With unemployment rising to the highest level since 1994, more Britons are grabbing their passports and moving abroad. But which countries provide the best opportunities?
The UK has traditionally attracted professional migrants from around the world. But with unemployment on the rise, UK workers are beginning to consider looking for work elsewhere.
A study by Manpower, the global workforce solutions company and partner of the World Economic Forum, found that since the recession, six out of ten employees would consider relocating for a job.
In the UK, where there is less of history of migration, this figure is lower. But a substantial 26 per cent of people would now consider relocating. The company BUNAC, which supports 18 to 30s looking for work abroad, has also seen a marked increase in the number of people seeking international experience after failing to find work at home.
But once the decision to relocate has been made, which countries provide the best opportunities?
With its beautiful landscape, temperate climate and crucially, its native English tongue, New Zealand has a lot to offer UK migrants. In addition, New Zealand officials are actively seeking UK workers to help with the $30bn Christchurch rebuilding project following the destruction caused by earthquakes last year.
The Canterbury Employment and Skills Board (CESB) and representatives from 25 New Zealand employers are staging jobs expos in London and Manchester this month, and are recruiting staff across the city's immigration, education, medical, IT and services sectors.
Around 30,000 people are needed to work in these sectors over the next three to ten years, and according to Alex Bouma, CESB’s deputy chairman, "the UK expos will play a crucial role in providing businesses with the employees they need".
For years, emerging economies saw their workforce moving to the Europe and the US for work. However the reverse is now true, according to Manpower's Employment Outlook Survey.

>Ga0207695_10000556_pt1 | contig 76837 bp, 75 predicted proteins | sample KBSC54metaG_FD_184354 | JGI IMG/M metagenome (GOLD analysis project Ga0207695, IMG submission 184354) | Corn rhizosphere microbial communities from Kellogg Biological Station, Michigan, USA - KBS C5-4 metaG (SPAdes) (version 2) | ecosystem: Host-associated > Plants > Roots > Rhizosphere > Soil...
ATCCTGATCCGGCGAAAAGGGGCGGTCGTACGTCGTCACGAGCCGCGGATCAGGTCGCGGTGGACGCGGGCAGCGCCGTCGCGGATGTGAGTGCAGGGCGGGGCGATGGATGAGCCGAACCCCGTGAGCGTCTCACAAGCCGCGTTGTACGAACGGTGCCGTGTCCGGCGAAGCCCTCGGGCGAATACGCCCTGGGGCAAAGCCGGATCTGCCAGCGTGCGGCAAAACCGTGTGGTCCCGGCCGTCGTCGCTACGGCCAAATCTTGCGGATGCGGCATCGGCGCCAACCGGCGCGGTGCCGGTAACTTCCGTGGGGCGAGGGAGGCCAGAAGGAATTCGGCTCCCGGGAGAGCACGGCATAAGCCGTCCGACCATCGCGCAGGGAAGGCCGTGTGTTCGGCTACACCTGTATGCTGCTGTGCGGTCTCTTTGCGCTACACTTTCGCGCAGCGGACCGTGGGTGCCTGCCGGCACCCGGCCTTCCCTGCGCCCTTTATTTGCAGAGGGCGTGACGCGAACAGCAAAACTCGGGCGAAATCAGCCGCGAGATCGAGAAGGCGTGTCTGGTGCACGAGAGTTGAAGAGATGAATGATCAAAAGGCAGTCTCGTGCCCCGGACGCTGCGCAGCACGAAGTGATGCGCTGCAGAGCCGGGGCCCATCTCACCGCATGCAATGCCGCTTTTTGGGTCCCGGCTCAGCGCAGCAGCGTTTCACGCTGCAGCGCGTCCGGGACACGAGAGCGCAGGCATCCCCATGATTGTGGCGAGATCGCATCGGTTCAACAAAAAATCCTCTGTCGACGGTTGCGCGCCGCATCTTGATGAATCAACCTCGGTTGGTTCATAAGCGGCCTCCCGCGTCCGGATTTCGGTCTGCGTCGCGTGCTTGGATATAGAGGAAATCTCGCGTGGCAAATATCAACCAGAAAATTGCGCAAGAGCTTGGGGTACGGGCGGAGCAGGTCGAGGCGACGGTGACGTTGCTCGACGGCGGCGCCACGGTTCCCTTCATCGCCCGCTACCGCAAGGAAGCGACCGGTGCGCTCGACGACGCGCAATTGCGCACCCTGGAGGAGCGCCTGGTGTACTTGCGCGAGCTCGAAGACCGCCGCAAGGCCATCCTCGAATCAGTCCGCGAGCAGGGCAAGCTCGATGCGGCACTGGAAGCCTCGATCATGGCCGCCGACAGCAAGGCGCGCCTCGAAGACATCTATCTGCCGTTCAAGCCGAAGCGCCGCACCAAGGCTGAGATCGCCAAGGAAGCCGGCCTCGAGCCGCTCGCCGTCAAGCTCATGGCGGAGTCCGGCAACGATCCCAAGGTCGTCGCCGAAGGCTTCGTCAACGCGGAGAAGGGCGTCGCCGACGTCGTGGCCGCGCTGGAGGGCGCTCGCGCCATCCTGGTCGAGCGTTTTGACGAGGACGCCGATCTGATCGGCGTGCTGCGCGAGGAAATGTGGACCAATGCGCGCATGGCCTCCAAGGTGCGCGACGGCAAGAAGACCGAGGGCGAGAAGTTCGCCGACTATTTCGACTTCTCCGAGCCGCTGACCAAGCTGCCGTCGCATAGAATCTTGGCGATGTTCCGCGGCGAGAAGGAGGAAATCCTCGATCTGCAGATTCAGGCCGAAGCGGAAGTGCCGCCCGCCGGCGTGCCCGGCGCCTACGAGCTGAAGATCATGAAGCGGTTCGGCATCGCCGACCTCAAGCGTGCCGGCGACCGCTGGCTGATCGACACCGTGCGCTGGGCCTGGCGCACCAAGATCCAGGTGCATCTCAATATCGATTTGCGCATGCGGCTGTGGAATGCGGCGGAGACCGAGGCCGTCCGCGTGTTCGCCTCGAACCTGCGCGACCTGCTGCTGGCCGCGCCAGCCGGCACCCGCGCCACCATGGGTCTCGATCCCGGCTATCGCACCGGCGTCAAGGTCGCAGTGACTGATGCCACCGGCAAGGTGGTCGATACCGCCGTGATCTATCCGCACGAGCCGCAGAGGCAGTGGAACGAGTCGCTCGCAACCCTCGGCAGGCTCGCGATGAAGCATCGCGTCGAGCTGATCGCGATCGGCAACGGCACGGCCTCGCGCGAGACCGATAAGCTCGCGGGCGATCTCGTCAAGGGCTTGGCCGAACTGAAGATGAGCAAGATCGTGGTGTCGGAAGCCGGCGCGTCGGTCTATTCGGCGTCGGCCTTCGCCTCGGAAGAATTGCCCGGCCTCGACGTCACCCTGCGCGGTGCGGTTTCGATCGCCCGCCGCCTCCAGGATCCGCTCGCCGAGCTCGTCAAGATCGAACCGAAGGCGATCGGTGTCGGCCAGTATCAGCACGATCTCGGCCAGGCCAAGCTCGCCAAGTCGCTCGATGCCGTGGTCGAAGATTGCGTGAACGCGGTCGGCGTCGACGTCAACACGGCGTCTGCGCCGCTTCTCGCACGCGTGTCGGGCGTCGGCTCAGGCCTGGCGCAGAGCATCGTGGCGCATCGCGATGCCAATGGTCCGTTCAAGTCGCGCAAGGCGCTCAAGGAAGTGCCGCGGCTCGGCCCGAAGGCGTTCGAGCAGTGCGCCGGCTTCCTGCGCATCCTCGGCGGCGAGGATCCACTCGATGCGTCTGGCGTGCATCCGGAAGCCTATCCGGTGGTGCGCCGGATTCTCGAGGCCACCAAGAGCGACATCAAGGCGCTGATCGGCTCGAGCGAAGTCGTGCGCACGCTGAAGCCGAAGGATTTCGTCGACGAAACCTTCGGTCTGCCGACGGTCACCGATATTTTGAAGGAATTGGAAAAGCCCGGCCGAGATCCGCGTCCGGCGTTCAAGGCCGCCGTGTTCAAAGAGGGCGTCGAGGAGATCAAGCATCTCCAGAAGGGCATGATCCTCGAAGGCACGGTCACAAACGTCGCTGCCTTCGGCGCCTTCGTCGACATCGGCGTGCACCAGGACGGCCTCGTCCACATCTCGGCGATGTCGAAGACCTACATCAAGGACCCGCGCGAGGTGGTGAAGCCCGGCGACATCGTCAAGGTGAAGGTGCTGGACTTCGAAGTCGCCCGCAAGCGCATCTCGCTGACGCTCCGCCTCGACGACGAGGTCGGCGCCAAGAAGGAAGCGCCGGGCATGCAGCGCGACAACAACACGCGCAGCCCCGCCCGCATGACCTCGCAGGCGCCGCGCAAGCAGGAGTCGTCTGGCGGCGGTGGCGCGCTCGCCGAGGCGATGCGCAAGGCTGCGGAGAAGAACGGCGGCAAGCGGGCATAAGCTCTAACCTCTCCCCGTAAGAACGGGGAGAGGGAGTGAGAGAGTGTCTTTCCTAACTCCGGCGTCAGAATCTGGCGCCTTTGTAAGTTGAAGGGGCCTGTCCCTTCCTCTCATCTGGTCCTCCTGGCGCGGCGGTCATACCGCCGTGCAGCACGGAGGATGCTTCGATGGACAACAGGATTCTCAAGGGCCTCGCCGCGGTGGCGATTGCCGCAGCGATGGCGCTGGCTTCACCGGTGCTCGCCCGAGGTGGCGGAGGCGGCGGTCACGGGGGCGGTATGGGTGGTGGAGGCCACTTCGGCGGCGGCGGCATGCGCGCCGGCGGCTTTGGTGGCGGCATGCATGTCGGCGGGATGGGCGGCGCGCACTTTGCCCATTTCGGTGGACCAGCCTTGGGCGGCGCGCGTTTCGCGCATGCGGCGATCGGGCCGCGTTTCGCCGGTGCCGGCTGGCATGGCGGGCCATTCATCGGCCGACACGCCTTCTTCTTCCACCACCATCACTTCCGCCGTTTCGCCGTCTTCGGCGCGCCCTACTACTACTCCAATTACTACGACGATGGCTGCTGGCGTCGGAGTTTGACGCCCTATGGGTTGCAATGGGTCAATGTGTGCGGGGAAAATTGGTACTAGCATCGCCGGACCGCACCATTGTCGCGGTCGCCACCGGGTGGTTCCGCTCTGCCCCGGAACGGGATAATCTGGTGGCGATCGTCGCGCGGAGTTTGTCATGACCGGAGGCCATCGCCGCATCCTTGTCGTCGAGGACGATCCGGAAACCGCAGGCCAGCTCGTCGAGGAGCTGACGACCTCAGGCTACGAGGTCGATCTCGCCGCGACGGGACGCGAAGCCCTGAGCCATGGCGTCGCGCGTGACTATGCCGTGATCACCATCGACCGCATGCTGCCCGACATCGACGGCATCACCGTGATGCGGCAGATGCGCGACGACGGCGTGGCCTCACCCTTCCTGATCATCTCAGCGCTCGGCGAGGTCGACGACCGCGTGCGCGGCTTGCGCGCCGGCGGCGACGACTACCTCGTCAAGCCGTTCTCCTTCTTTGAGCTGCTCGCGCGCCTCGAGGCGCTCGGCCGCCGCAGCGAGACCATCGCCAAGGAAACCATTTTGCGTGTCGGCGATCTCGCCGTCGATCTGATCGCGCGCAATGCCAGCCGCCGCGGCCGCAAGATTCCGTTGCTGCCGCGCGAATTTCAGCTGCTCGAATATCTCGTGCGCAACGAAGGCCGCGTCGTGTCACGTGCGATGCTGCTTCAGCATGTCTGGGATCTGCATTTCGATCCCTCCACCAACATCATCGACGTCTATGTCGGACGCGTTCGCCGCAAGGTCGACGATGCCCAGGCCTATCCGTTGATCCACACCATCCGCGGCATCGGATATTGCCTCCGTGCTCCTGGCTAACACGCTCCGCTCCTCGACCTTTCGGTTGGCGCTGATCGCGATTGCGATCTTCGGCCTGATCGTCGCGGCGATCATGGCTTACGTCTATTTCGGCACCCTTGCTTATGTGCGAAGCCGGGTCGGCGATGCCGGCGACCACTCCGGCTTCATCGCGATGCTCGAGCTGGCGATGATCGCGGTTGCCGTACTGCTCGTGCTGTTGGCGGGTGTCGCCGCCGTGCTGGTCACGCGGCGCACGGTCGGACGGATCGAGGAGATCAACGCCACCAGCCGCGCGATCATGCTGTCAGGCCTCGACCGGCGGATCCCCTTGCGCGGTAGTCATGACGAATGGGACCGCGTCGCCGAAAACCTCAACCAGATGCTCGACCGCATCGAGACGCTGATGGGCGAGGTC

The survey found that Brazil, Taiwan and India offer the strongest job prospects. While the European finance sector has been badly hit by the recession, employers in Brazil are looking for professionals with skills in finance.
As well as finance, the insurance and real estate sectors have a strong outlook in Brazil and Taiwan. These countries are looking at a 38 per cent and 37 per cent rise in the number of employers intending to hire staff, respectively.
Manpower is urging professionals to consider relocate to another country, for their own benefit as well as for the jobs market.
"The danger for countries with prolonged high unemployment rates today is that the longer workers stay on the sidelines, their skills erode, as does the national workforce potential of tomorrow," said Jeffrey A. Joerres, chairman and CEO of Manpower Group.
"Recovery stimulus must focus on job creation through iterative [frequent] skills training to get labor markets running again.”
Australia has tempted many professionals to its shores with the promise of well paid positions and sunny climes.
The country's skilled migrant scheme has attracted many UK professionals. Although the recession has seen a rise in Australia's unemployment, resulting the government prioritising Australian workers, there is still a range of sectors highlighted by the government where professional migrants are in demand, including engineering, health and education.
Returning to the UK is a 'complete nightmare'
Caoimhe Sturgess, 28, moved to Melbourne from Belfast in 2009. After a few months of casual work, she got a job as a sales and corporate account manager while her husband started work as a cost accountant at a manufacturing firm.
The couple always planned to return home, and came back to Belfast at the start of this year. But have been unable to find work. "It is a complete nightmare," Mrs Sturgess told Channel 4 News. "We've been back for four months - I'm temping and my husband is looking."
Not only is it more difficult to find work, but comparable salaries in the north of Ireland are 30 to 40 per cent lower than those in Australia. "My job was very well paid, and exactly what I wanted to do," said Mrs Sturgess. "All our friends in Melbourne who had come from Ireland had really good jobs that were related to their degrees."
Her previous company are holding her job until January, and the couple will move back if they fail to find work. "Ideally we wanted to stay here," said Mrs Sturgess. " I love the lifestyle out there but it's the distance thing. People getting married, having babies - that's the thing I would miss the most."